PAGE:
Sorting Necessary from Noise: How to Focus Your Board’s Time

September 30th, 2015

Director liability has expanded dramatically over the last decade. As pressures on bank boards intensify, their time has become constrained. How can board members protect themselves while building value for their institution? We can win if we play offense; below are 11 focal points for bank boards.

Focus on value creation. Few banks connect executive compensation and return for shareholders. Too many boards accept mediocre performance by executives, who should be enriched for growing tangible book value per share (TBVS), earnings per share (EPS) and franchise value, not the bank’s asset size.

Understand what drives value. An institution’s stock price is driven by multiples of TBVS and EPS, which reflect the market’s perception of the risk profile of the bank. By looking to build value for investors, boards can put in place the proper strategies to achieve their goals, and manage the risk, governance and regulatory environments.

Implement an enterprise risk management program (ERM). An ERM program does more than satisfy regulatory guidelines to establish an internal risk assessment program. The process also aligns the interests of different stakeholders, and improves the bank’s culture by instilling risk management responsibility, accountability and authority throughout the entire organization. It can boost the institution’s ability to raise new capital at higher multiples, fix liquidity and increase earnings. Finally, ERM enhances the strategic planning process by analyzing clearly delineated paths with the associated risk and rewards of each.

Stay educated. Board members have a limited time to stay up-to-date on the issues impacting the banking industry. Custom bank education, using the bank’s data, provides the most flexibility for directors. Topics should include emerging issues, economic developments, capital markets trends and regulatory pressures, as well as each topic’s direct impact to the directors’ institution.

Adopt governing principles. Prevent corporate drift by setting concrete principles which prevail above strategy or tactical solutions. Some examples are to achieve a specified CAMELS rating, eliminate regulatory orders, only consider a sale if market multiples reach a pre-determined level, or to set specific compounded annual return of TBVS over the next 3 years.

Validate corporate infrastructure. An ineffective corporate structure could mean that more regulatory agencies are examining your institution than necessary. Boards should discuss the value of their holding company, registering their stock, the appropriateness of the bank’s charter and target capital composition at least annually.

Commit to talent management. Many senior managers will retire over the next few years, but a proper talent management program encompasses more than succession planning. An annual management review helps the organization prepare for the future, but a robust program further enables banks to attract, retain and motivate employees.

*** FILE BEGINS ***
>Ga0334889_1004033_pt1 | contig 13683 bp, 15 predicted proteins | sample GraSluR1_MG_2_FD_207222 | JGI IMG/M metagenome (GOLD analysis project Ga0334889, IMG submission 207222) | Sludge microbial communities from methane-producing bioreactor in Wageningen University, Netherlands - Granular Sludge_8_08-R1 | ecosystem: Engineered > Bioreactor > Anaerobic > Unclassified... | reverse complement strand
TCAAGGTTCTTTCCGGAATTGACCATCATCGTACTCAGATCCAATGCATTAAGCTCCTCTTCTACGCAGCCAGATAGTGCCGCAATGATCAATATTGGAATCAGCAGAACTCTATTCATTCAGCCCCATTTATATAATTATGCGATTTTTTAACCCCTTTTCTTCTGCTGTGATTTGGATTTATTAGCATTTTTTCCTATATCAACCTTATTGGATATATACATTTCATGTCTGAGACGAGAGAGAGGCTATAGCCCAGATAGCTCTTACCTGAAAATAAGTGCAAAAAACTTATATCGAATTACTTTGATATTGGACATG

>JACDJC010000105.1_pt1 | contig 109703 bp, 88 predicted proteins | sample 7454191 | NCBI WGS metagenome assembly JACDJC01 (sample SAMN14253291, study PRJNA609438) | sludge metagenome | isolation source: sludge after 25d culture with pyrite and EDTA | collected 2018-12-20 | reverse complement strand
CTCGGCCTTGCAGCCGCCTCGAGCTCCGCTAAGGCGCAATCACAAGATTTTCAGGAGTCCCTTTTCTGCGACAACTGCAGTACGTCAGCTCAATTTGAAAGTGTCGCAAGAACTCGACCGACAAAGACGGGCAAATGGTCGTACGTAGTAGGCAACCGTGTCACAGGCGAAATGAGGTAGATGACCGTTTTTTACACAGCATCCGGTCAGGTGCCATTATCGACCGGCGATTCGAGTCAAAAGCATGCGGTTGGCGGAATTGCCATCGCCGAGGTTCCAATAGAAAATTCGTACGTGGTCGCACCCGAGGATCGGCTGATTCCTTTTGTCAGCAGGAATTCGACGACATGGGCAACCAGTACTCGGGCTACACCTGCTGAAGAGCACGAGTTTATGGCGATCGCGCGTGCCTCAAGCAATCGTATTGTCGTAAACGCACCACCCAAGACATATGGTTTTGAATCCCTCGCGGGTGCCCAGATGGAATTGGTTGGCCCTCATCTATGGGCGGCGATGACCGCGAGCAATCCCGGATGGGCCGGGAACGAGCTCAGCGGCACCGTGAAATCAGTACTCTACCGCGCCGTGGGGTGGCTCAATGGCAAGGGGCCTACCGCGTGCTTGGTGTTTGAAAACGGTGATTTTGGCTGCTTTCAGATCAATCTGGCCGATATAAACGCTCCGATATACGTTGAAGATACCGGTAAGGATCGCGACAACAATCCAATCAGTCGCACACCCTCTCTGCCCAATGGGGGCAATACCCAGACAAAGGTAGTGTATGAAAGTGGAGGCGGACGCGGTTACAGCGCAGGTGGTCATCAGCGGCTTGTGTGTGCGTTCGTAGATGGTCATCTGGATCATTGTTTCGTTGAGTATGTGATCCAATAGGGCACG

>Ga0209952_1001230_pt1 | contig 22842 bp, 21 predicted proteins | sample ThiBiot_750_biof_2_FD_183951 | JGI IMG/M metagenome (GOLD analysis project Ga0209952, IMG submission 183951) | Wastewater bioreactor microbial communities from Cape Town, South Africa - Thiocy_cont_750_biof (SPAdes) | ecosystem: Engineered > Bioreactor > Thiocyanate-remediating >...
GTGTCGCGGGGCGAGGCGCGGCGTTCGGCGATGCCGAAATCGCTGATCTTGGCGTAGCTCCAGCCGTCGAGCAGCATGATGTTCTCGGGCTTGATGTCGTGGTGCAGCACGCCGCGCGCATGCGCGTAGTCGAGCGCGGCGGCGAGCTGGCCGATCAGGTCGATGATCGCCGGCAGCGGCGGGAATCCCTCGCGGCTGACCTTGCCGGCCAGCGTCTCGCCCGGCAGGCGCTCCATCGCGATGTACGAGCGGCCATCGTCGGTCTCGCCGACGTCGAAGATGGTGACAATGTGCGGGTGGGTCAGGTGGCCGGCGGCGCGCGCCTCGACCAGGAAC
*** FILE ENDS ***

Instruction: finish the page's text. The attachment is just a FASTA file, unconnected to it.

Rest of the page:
Control the balance sheet. Between 2004 and 2007, the last rate rise, interest expense at depository institutions tripled. While models are necessary to understand the risk, the only way to turn this into a strategic advantage is to conduct price sensitivity analysis, customer retention analysis and customer loyalty studies.

Streamline corporate governance. The board’s primary responsibilities include setting the strategic direction for the bank, creating and updating policies, and establishing a feedback monitoring system for progress. Though conceptually simple, a typical director’s time is strained. Time spent on board matters can be streamlined by centralizing information under one system, using consent agendas, spreading policy approval dates, utilizing video technology, educating the board using bank specific data, and appropriately scheduling committee meetings.

Perform customer segmentation. Historically, banks have analyzed growth opportunities by assessing geographic boundaries. Today, institutions must now know and sell to their customers by identifying target customer profiles, developing products to profitably serve those customers, analyzing where those customers live, understanding how they communicate and building delivery channels specific to those customers.

Have a capital market plan. What is the institution worth on a trading and takeout basis? Who can we buy? Who would want to buy the bank and why? Should the institution consider stock repurchases or higher dividends? Regardless of size, every institution needs to ask itself these questions, and memorialize the discussion in an integrated capital markets plan.

sklinger

Stephen Brown Klinger is director of industry research at FinPro Inc. For more information on FinPro’s value building strategic planning services, director certification, new director orientation, and board retreat facilitation services, contact Stephen at 908-604-9336.